“India is still about 25 years behind in quality care standards”November 15, 2019
Quality care in a hospital is a combination of several standards and practices and not just the medical procedure. While medicine itself is an art that is based on science and clinical evidence, quality care also requires a culture that values not only the patient’s disease, but also his emotional wellbeing as well the confidence levels of his relatives. This is achieved by following systematic and consistent medical and non-medical protocols, including transparency and ethics. Unfortunately, most Indian hospitals hardly comply with these requirements. As a result, the ultimate purpose — treatment outcome and patient safety — is compromised. Indian healthcare professionals, who often have opportunities to observe these standards in developed markets, cannot avoid noticing the compromises made in hospitals in their own country. But most of them do not take up the challenge of bringing the much-needed change even if they are given an opportunity, and simply blame the low-cost nature of healthcare in India. However, there are a few bold men who have really attempted the change and even thrived in this highly competitive and price-sensitive market. Dr Mohammed ILlias Sahadulla, chairman and managing director of KIMS Group of Hospitals and a very successful medical professional and healthcare entrepreneur, is one of them. With his prolonged experience in a standardised global healthcare system as a professional and an entrepreneur, Sahadulla says it is the mindset that needs to be blamed for such compromises in Indian hospitals. Excerpts from an exclusive interview with editor CH Unnikrishnan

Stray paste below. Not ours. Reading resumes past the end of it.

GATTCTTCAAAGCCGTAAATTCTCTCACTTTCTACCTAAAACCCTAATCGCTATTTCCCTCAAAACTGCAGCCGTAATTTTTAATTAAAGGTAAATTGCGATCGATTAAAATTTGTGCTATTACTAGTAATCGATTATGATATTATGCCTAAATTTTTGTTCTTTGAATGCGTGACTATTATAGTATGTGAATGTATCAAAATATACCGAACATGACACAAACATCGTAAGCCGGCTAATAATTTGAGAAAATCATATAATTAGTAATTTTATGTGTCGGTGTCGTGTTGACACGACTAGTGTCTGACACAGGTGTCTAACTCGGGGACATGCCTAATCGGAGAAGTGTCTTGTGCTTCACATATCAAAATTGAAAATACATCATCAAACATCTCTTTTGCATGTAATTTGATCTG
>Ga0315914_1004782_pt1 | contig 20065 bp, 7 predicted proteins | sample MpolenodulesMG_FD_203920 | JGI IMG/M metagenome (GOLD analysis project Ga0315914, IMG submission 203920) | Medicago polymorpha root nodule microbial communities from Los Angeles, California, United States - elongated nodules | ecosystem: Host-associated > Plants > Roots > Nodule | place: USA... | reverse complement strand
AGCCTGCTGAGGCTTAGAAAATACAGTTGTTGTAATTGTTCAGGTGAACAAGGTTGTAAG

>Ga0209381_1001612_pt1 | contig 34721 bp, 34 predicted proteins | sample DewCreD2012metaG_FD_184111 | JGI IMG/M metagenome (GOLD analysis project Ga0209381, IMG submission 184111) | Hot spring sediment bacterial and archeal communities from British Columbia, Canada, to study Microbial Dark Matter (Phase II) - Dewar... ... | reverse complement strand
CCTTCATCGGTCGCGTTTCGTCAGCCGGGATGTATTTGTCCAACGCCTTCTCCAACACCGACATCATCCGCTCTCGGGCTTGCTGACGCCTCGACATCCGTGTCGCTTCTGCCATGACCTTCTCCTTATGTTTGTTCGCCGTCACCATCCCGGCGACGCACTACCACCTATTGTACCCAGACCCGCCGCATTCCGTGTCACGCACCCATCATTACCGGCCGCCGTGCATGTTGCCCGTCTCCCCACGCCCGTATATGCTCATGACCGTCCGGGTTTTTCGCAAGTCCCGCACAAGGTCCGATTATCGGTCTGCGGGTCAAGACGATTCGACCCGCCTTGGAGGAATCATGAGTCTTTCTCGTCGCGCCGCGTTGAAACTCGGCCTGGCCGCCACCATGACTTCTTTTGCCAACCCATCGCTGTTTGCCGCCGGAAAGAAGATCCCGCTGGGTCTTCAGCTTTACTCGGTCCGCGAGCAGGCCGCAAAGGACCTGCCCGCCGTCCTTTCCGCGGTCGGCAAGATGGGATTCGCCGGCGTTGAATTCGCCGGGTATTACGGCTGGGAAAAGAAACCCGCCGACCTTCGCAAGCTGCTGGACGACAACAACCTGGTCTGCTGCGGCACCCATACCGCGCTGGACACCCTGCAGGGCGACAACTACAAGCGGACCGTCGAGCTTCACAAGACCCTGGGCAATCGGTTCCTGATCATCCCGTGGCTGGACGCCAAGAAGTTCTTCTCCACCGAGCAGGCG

As we all are aware, India, which produces and supplies the best doctors and other medical professionals to the world, still struggles with low-quality healthcare delivery in its hospitals. Can we attribute this to the absence of a strict and mandatory regulatory mechanism here, or has it to do with India being a low-cost economy?
I would strongly differ with the argument that low-cost settings and lack of regulations are the reasons for poor quality of care. Though these factors may have an impact on the level of sophistication in infrastructure and equipment, poor quality of care is largely a by-product of an inferior mindset that doesn’t understand the importance of being transparent and ethical. Standardised care is not possible in such settings, as a system which defines the treatment and patient safety portfolios is not followed.
Look at many of our hospitals, both in public and private sectors, especially the corporate hospitals that are changing the face of Indian healthcare, where there is no dearth of investment. The automation, equipment and overall infrastructure are often better than many hospitals in the US or Europe. We also have excellent doctors, nurses and technicians in most of these hospitals. But, unless you utilise these capabilities in a systematic and well-coordinated manner to ultimately deliver better patient care or
experience, these investments have no meaning in totality. For example, a hospital may have the costliest scan, but if it doesn’t have a skilled technician or if the facility is not well-staffed to handle the patient, the ultimate objective is failed. This way, it is also important to see how harmoniously the doctor, nurse and other support staff work in a team to deliver a better outcome, how transparent are they in their communication with the patient and the relatives. A prompt patient turnaround time, ensuring patient safety, proper infection control and overall patient experiences, is also very important and critical while considering quality healthcare delivery.